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AB InBev’s recipe for innovation
October 22nd, 2013

By Jorn Socquet, ‎Vice President, Marketing at AB InBev

Jorn Socquet

Jorn Socquet

Innovation is easy.

It sounds like a contradiction in terms, but with our key cultural principles at AB InBev (ABI) focused on creating a culture of entrepreneurship, hard work and consumer centricity (and we truly mean it), the result is a very fertile ground to develop teams. At ABI we develop teams who dare to innovate and challenge the status quo to create a sustainable competitive advantage in the market place. With this mindset, we’re capable of bringing all of the innovation buzz words and theory to life in a way that is extremely contagious and continuously motivates us to do more. Without this cultural mindset, innovation is not possible.

The second ingredient is people. And here it starts at the top. In order to get the most out of the fertility of the cultural mindset, the business leaders need to constantly challenge the entire organization to think BIG. This can be very uncomfortable, especially for younger team members, because by nature they will be risk-averse. Getting them to taste the power of risk-taking, and simultaneously handle the disappointment of failure is key if you want the organization to be innovative.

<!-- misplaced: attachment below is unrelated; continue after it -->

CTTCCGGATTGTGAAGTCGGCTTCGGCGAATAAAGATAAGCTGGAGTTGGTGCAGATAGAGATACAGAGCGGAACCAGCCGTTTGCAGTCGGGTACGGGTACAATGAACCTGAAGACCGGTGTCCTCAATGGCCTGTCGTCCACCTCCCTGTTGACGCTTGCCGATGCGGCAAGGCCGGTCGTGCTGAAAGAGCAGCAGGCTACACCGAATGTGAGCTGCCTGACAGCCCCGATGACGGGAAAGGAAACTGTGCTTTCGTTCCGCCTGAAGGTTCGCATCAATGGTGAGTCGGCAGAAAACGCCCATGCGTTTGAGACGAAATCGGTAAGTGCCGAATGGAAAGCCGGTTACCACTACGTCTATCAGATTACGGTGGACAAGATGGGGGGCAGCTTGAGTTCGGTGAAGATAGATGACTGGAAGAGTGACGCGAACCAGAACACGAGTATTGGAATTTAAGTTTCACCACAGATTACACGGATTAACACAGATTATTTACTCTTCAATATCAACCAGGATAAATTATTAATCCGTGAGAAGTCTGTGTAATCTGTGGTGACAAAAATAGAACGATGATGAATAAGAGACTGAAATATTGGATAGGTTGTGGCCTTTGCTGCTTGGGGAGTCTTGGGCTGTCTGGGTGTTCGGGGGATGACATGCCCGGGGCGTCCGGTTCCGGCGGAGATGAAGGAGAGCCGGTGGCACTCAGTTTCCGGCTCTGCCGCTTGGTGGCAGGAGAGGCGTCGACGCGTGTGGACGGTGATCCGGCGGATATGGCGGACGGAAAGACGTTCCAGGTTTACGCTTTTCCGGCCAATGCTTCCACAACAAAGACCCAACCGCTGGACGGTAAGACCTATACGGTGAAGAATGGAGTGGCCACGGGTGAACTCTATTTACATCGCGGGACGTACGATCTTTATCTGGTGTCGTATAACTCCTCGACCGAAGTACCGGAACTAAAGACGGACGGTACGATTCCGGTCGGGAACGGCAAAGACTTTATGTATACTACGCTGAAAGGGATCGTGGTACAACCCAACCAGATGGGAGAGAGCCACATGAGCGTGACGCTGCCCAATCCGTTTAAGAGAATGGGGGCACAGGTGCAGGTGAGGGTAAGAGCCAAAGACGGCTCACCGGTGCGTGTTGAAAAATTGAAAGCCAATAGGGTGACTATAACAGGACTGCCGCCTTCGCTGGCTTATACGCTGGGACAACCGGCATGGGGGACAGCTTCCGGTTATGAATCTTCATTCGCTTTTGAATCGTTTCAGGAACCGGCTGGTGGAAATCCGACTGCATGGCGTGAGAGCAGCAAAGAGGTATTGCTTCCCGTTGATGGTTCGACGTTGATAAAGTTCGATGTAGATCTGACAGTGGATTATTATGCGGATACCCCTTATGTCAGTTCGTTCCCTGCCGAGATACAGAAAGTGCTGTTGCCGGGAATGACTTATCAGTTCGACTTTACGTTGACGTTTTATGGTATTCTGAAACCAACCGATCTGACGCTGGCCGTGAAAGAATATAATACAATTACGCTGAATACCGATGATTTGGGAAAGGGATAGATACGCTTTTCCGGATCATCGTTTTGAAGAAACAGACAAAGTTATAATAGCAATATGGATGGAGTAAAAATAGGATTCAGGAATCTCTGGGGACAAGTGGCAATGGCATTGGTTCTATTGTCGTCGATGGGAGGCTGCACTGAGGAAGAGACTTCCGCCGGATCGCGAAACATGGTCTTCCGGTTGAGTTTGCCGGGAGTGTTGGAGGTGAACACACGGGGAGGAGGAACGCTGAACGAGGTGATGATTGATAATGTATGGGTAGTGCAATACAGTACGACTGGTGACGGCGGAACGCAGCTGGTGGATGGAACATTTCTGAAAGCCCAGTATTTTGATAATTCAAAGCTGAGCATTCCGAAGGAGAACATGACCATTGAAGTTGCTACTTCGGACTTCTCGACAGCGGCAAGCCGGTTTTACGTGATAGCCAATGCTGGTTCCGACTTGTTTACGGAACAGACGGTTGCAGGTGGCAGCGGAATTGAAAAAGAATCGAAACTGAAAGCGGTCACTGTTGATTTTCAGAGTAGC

With culture and mindset in place, you have the ideal starting point to tackle consumer-centric innovation in a truly all-encompassing way. Today’s consumer is in constant motion, so you have to move quickly to keep up and think beyond just product innovation if you want to capture their attention. How will you connect with consumers’ needs to be part of the innovation cycle from day one? How will the consumer get to know your product? How will they have the perfect product experience? What will the path of purchase look like? And so on. To be honest, the idea of 360° integrated campaigns is outdated and if marketers today don’t think 365, they will fall behind.

At Labatt, we’ve been able to develop exactly this: a fertile culture that motivates people to take risks and think in a way that is all-encompassing when leading innovation projects. One of many examples on how this engenders breakthrough, innovative ideas is the Budweiser Red Light. We started this project by clearly defining what the meaningful difference Budweiser wanted to create in consumers’ lives and how this would apply to one of our consumer’s biggest passion points – hockey. The solution: Game synced lights. Lights that go off anytime your favorite team scores became a dream that took more than a year to develop and included partners spread across the world.

But really think about this one. If the brand manager of a FMCG product came to you and expressed his ambition to deliver the above, would you or your organization give him the liberty to explore it? How does a technological innovation help a company to sell more beer, soap or deodorant? I’m convinced that not even half of the marketing leaders around the world would be willing to take this risk.
In retrospect, we could not have made a better decision. The conversation we started with our consumers has been so successful that Budweiser has become the number one brand on numerous brand health and share indicators in Canada. And as I indicated earlier, success is contagious. The Budweiser Red Light has sparked a confidence and passion in our marketing organization that will continuously deliver these types of breakthrough ideas. Competition: watch out!

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